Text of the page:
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Development kit showcases Cortex-A76 based Snapdragon 855

Apr 24, 2019 — by Eric Brown — 1375 views

Intrinsyc has launched a 96Boards CE form-factor “Snapdragon 855 Mobile HDK” that runs Android 9 on a 7nm, octa-core Snapdragon 855 with GNSS, WiFi/BT, and optional touchscreens and cameras.

Intrinsyc’s Qualcomm Snapdragon 855 Mobile Hardware Development Kit is now available for $1,149, offering a development window into Qualcomm’s powerful Snapdragon 855 SoC. The new HDK runs the latest Android 9.0 Pie release.



Snapdragon 855 Mobile HDK with optional touchscreen
(click image to enlarge)

 
Snapdragon 855

While the Snapdragon 845 found on Intrinsyc’s Android 8.0-powered Open-Q 845 HDK was fabricated with a 10nm FinFET process, the Snapdragon 855 drops down to 7nm FinFET, resulting in significant power and performance advantages for its Kryo 485 cores. A recent AndroidAuthority story benchmarked several Snapdragon 855 based phones like the Samsung Galaxy S10 Plus and Xiaomi Mi 9 against similar Snapdragon 845-based models and found the Snapdragon 855 phones were about 29 percent faster overall using AnTuTu benchmarks.

Single CPU core tests on Qualcomm’s Snapdragon 855 — also called the Snapdragon 8150 or SM8150P — showed a whopping 46 percent advantage over the Snapdragon 845. This is due in part to the new tri-cluster design, which appears to use Arm’s DynamIQ scheme. DynamIQ enables more flexible core assignment configurations than available with the earlier Big.Little multi-core technology.

Whereas the Snapdragon 845 has 4x 2.8GHz Cortex-A75 cores and 4x 1.7GHz -A55 cores per Big.Little, the Snapdragon 855 has 4x Cortex-A76 cores and 4x 1.8GHz -A55 cores. In addition to using the more powerful Cortex-A76 architecture, the Snapdragon 855 adds more power/performance flexibility by dividing the -A76 cores up into 3x mid-range, 2.42GHz cores and one monster 2.85GHz core for peak loads. This lead core is augmented with 512KB L2 cache instead of 256KB on the other cores.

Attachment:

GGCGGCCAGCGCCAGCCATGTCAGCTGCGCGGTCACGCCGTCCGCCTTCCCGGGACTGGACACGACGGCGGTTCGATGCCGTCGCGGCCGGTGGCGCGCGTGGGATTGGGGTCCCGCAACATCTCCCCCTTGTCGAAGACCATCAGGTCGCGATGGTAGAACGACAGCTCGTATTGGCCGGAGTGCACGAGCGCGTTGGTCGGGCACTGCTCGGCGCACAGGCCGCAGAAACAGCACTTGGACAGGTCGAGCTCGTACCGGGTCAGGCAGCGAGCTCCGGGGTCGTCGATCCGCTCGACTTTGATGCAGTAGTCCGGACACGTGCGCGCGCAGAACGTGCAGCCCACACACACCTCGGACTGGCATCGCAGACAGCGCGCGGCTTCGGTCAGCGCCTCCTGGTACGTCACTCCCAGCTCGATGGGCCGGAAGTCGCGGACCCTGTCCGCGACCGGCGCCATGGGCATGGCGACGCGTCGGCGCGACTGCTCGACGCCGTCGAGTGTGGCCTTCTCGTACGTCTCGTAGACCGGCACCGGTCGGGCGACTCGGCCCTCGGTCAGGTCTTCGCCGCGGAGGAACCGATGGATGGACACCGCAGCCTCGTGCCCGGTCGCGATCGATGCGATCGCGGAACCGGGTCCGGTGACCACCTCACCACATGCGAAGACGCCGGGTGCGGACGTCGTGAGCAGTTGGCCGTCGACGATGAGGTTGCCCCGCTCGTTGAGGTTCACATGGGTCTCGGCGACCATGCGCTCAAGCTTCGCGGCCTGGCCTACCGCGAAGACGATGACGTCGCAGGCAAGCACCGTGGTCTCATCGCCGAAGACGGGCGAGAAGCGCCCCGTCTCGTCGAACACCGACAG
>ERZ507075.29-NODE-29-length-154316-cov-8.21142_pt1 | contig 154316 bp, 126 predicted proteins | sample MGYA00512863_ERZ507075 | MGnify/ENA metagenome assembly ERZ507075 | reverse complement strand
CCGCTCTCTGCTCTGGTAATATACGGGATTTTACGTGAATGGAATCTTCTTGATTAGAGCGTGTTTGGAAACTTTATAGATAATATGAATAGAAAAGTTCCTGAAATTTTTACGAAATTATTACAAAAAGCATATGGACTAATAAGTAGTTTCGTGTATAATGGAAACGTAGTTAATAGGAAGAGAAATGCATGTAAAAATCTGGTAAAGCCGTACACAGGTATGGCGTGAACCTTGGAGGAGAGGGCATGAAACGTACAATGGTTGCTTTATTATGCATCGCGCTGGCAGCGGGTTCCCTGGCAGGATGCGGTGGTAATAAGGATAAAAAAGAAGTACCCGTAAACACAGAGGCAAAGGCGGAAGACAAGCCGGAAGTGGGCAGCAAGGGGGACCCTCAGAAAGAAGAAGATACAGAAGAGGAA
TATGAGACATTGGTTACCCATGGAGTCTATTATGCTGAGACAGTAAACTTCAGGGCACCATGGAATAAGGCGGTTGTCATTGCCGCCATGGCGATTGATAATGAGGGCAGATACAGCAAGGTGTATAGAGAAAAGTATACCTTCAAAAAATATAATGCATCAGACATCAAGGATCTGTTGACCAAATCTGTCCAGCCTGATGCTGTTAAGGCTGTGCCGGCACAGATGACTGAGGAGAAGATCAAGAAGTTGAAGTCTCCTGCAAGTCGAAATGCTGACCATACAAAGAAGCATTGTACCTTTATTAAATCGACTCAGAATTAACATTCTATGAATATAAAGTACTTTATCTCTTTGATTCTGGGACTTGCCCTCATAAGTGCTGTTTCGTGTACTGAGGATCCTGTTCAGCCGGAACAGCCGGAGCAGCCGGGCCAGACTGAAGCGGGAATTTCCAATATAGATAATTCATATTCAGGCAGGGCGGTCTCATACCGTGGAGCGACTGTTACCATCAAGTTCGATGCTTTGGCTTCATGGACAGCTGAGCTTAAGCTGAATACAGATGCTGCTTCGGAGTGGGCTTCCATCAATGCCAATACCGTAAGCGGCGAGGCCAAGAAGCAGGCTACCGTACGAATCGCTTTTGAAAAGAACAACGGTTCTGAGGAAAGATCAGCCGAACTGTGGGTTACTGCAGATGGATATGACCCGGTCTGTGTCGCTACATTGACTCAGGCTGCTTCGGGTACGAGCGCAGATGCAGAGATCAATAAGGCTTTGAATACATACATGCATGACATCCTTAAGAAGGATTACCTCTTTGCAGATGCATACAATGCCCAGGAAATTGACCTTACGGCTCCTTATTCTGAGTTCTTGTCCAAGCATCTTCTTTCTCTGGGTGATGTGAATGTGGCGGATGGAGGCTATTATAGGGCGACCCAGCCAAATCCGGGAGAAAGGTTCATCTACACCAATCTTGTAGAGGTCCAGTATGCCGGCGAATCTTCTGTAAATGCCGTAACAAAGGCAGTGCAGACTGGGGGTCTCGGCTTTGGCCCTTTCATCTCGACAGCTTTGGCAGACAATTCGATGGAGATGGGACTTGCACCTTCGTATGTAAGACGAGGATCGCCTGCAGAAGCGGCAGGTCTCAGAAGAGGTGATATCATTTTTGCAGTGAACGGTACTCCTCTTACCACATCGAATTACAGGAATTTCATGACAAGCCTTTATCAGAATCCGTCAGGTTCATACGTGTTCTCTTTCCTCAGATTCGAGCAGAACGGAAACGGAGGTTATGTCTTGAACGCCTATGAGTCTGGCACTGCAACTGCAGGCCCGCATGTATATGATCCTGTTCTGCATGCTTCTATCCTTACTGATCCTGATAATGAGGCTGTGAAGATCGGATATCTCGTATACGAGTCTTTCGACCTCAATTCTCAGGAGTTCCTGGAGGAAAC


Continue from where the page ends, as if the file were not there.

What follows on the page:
The Snapdragon 855’s companion chips have also received boosts. The GPU advances from an Adreno 630 to an Adreno 640, providing a 20 percent graphics boost per Qualcomm and 19 percent per AndroidAuthority’s benchmarks. There’s a new Adreno 544 VPU that adds HDR to the [email protected] playback as well as [email protected] playback and 360-degree video recording. The VP9 codec is also available.

The Snapdragon 855 offers dual 14-bit CV-ISPs supporting 48-megapixel cameras, up from 32MP. AI and machine learning algorithms are accelerated via an Artificial Intelligence (AI) Engine and a new Hexagon 690 DSP with 2x Victor eXtensions and a new Tensor accelerator.

Finally, the Snapdragon 855 is hyped for being the first 5G processor. That is true, however, only by adding a separate Snapdragon X50 5G modem. The Snapdragon 855 defaults to a much-improved, but not 5G, X24 LTE modem with approximately twice the throughput of the earlier X20 LTE: 2Gbps down and 316Mbps up. However, the X24 LTE does not appear to be included on the Intrinsyc HDK.

 
Snapdragon 855 Mobile HDK